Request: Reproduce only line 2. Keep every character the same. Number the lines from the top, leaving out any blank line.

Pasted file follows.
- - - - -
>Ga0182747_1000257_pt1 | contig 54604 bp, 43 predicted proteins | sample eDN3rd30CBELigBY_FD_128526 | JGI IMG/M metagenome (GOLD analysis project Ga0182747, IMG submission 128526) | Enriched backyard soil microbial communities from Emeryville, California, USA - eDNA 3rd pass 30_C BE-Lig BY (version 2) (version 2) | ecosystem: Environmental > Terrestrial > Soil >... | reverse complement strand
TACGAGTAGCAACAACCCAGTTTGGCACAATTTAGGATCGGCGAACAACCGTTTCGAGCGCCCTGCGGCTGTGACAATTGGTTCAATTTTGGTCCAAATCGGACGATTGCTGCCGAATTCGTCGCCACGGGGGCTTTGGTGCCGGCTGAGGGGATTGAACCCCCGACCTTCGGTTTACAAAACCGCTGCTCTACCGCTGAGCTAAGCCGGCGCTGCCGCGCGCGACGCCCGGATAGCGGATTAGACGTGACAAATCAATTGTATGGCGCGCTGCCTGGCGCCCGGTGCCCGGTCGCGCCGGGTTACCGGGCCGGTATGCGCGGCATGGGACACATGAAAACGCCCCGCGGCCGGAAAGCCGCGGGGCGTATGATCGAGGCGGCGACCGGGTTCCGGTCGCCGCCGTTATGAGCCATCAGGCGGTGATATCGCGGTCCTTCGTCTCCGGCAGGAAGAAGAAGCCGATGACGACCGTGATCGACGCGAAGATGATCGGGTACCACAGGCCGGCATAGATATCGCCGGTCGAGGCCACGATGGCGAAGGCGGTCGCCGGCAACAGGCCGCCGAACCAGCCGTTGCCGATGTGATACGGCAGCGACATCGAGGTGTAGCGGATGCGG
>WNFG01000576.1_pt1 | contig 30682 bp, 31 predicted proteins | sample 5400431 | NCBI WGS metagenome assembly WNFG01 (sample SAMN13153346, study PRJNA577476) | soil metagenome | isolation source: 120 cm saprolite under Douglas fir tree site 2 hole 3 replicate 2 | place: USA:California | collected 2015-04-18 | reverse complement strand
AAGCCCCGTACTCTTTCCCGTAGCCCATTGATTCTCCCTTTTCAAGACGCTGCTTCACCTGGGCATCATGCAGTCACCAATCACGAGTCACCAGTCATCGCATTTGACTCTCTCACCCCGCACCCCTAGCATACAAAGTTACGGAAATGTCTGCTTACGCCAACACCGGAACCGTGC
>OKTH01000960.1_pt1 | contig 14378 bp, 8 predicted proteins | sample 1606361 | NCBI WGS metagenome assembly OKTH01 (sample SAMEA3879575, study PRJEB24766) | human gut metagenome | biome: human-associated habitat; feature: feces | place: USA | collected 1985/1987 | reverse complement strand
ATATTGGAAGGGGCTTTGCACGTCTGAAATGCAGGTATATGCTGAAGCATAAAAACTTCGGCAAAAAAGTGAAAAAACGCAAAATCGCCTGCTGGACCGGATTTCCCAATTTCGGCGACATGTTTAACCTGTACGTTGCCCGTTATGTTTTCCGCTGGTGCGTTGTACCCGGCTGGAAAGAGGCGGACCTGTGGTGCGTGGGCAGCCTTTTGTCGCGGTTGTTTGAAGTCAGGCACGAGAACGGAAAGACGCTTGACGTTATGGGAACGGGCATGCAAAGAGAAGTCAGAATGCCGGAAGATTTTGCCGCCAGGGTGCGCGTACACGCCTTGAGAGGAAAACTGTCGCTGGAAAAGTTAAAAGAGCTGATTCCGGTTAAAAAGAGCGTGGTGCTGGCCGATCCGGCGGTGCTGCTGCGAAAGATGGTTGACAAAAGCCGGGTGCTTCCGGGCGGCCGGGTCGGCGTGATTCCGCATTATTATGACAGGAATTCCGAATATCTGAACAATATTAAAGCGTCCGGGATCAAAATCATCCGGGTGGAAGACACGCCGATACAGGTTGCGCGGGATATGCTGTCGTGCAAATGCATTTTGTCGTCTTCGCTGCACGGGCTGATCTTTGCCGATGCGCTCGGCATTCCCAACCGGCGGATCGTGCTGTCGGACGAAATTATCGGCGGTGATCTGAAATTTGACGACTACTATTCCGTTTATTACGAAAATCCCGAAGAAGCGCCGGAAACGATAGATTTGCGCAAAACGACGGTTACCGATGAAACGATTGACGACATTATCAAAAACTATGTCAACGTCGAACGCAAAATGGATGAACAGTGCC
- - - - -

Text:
TACGAGTAGCAACAACCCAGTTTGGCACAATTTAGGATCGGCGAACAACCGTTTCGAGCGCCCTGCGGCTGTGACAATTGGTTCAATTTTGGTCCAAATCGGACGATTGCTGCCGAATTCGTCGCCACGGGGGCTTTGGTGCCGGCTGAGGGGATTGAACCCCCGACCTTCGGTTTACAAAACCGCTGCTCTACCGCTGAGCTAAGCCGGCGCTGCCGCGCGCGACGCCCGGATAGCGGATTAGACGTGACAAATCAATTGTATGGCGCGCTGCCTGGCGCCCGGTGCCCGGTCGCGCCGGGTTACCGGGCCGGTATGCGCGGCATGGGACACATGAAAACGCCCCGCGGCCGGAAAGCCGCGGGGCGTATGATCGAGGCGGCGACCGGGTTCCGGTCGCCGCCGTTATGAGCCATCAGGCGGTGATATCGCGGTCCTTCGTCTCCGGCAGGAAGAAGAAGCCGATGACGACCGTGATCGACGCGAAGATGATCGGGTACCACAGGCCGGCATAGATATCGCCGGTCGAGGCCACGATGGCGAAGGCGGTCGCCGGCAACAGGCCGCCGAACCAGCCGTTGCCGATGTGATACGGCAGCGACATCGAGGTGTAGCGGATGCGG